In one embodiment of the inventive device, pressure is obtained by an auger which rotates inside the bore of an oscillating spring. As product is forced into the spring by the auger, pressure causes the product to fluidize and pass between the coils of the spring while separated. As the spring returns to its compressed state, the product is cut to size. Separation is accomplished because the pressure is insufficient to fluidize dense particles, i.e., bone chips, glass, metal, and the like. These dense particles are carried along the axis of the auger and discharged through an opening in a backpressure plate. Contaminants will not pass between the spring gaps as long as they are larger than the gaps. This results in a product stream, exiting through the spring coils, which is separate from the contaminant stream, exiting at the backpressure plate.
A better understanding of the present invention, its several aspects, and its objects and advantages will become apparent to those skilled in the art from the following detailed description, taken in conjunction with the attached drawings, wherein there is shown and described the preferred embodiment of the invention, simply by way of illustration of the best mode contemplated for carrying out the invention.
FIG. 1 provides a perspective view of the inventive spring cutter-separator in its general environment.
FIG. 2 provides a top elevational view of the inventive spring cutter-separator with the spring in its fully compressed state.
FIG. 3 provides a top elevational view of the inventive spring cutter-separator with the spring in its fully extended state.
FIG. 4 shows representative temperature rise in product when processed by the preferred embodiment of the inventive spring cutter-separator at various oscillation rates of the spring.
FIG. 5 shows representative temperature rise in product when processed by the preferred embodiment of the inventive spring cutter-separator at various auger speeds.
FIG. 6 shows representative troughput of the preferred embodiment of the inventive cutter-separator at various oscillation rates of the spring.
FIG. 7 shows representative throughput of the preferred embodiment of the inventive spring cutter-separator at various auger speeds.
FIG. 8 shows representative throughput mass ratio of the preferred embodiment of the inventive spring cutter-separator at various oscillation rates of the spring.
FIG. 9 shows representative throughput mass ratio of the preferred embodiment of the inventive spring cutter-separator at various auger speeds.
FIG. 10 shows electrical current requirements for the preferred embodiment of the inventive spring cutter-separator over a range of oscillation rates of the spring.
FIG. 11 shows the electrical current requirements for the preferred embodiment of the inventive spring cutter-separator over a range of auger speeds.
FIG. 12 provides a side view of the spring assembly and camshaft with the spring in its fully extended state.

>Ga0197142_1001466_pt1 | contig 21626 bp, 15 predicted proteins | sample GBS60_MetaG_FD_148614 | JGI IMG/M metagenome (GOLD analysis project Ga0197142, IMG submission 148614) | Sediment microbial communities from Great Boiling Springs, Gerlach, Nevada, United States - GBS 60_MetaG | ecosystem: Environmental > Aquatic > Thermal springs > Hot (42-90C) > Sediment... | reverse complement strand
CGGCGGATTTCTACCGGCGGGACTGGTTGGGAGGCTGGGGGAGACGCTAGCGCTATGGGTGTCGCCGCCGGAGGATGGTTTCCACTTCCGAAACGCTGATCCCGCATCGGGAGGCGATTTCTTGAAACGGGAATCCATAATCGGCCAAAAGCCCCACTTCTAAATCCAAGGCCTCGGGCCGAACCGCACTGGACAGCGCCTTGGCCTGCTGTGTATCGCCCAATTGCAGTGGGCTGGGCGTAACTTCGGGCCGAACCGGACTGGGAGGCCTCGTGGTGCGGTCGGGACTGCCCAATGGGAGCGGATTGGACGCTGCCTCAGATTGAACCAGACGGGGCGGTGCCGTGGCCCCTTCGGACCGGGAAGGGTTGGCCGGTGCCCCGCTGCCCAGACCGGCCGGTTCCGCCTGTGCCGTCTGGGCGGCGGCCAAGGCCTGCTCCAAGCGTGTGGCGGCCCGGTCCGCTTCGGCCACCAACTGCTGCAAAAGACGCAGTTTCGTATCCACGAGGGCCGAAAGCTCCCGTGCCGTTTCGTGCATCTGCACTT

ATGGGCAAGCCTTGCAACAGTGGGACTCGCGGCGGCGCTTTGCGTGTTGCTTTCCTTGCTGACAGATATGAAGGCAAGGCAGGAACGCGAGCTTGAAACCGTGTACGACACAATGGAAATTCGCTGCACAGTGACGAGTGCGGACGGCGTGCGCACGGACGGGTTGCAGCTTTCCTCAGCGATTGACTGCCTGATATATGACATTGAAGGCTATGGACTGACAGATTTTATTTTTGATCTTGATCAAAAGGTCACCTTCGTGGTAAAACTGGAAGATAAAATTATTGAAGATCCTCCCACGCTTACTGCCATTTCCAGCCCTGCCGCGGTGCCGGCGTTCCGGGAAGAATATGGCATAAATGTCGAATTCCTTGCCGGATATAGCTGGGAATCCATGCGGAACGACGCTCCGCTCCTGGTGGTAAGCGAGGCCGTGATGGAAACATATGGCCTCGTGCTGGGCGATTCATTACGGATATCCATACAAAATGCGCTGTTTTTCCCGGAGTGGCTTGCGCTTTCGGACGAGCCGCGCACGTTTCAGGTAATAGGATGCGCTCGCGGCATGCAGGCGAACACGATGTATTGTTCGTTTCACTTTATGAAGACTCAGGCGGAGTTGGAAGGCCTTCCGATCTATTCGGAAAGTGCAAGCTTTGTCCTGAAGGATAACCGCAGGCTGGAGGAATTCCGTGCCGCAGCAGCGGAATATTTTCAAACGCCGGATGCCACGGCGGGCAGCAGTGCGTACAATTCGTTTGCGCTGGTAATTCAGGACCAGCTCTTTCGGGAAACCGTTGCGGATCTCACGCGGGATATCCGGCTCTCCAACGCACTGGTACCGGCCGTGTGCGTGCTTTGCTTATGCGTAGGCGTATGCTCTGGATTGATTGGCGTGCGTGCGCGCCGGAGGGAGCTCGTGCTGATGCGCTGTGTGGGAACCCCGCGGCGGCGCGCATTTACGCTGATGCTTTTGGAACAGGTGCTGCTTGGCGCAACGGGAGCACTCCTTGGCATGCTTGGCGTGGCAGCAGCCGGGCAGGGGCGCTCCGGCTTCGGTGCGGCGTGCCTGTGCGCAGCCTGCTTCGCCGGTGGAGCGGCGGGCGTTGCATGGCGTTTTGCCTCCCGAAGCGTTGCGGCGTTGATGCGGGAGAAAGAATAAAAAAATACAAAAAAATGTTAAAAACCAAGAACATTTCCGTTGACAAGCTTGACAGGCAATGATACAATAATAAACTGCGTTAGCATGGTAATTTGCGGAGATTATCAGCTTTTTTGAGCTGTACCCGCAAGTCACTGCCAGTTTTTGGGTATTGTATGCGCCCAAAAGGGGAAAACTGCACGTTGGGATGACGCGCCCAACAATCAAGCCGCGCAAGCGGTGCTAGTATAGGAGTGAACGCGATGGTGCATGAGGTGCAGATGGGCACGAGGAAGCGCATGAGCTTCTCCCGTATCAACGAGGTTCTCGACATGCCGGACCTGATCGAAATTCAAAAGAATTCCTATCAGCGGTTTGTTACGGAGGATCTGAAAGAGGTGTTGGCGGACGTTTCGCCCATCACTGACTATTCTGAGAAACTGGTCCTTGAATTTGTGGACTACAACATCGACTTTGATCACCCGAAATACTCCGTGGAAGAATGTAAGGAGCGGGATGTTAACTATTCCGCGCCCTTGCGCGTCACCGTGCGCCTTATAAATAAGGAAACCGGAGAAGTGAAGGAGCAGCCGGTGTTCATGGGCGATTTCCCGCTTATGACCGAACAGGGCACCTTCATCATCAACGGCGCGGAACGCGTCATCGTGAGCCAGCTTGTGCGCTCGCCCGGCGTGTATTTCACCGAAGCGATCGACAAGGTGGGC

FIG. 13 provides a side view of the spring assembly and camshaft with the spring in its fully compressed state.
FIG. 14 provides a perspective view of a wedge block as incorporated in the inventive spring cutter-separator.
FIG. 15 provides a side elevational view of a wedge block as incorporated in the inventive spring cutter-separator.
FIG. 16 provides an front view of a wedge block as incorporated in the inventive spring cutter-separator.
FIG. 17 provides a top view of a wedge block as incorporated in the inventive spring cutter-separator.
FIG. 18 provides a perspective view of a spring coupler as incorporated in the inventive spring cutter-separator.
FIG. 19 provides a front view of a spring coupler as incorporated in the inventive spring cutter-separator.
FIG. 20 provides a side cutaway view of a spring coupler as incorporated in the inventive spring cutter-separator.
FIG. 21 provides a cross-sectional perspective view of the spring and auger incorporated in the inventive spring cutter-separator.
FIG. 22 provides a front view showing a spring coupler and wedge blocks installed in the inventive spring cutter-separator.
FIG. 23 provides a front view of an UHMW polyethylene disk as incorporated in the backpressure plate of the inventive spring cutter-separator.
Referring to FIGS. 1-3, a preferred embodiment of the inventive spring cutter-separator is shown in its general environment. Before explaining this embodiment in detail, however, it is important to understand that the invention is not limited in its application to the details of the construction illustrated and the steps described herein. The invention is capable of other embodiments and of being practiced or carried out in a variety of ways. It is to be understood that the phraseology and terminology employed herein is for the purpose of description and not of limitation.
With this in mind, spring cutter-separator 20 comprises hopper 22, auger 24, auger drive assembly 26, spring assembly 28, oscillator 30 and frame 32. Spring cutter-separator 20 has longitudinal axis 34 which is located in line with auger 24 and generally centered from side-to-side of frame 32. For purposes of description with reference to the drawings, spring cutter-separator 20 has left end 36 and right end 38.
Hopper 22 is fabricated from stainless steel and provides an opening at the top 40 for loading the inventive device with product for processing. The product is funneled into auger tube 44 at the bottom of hopper 22.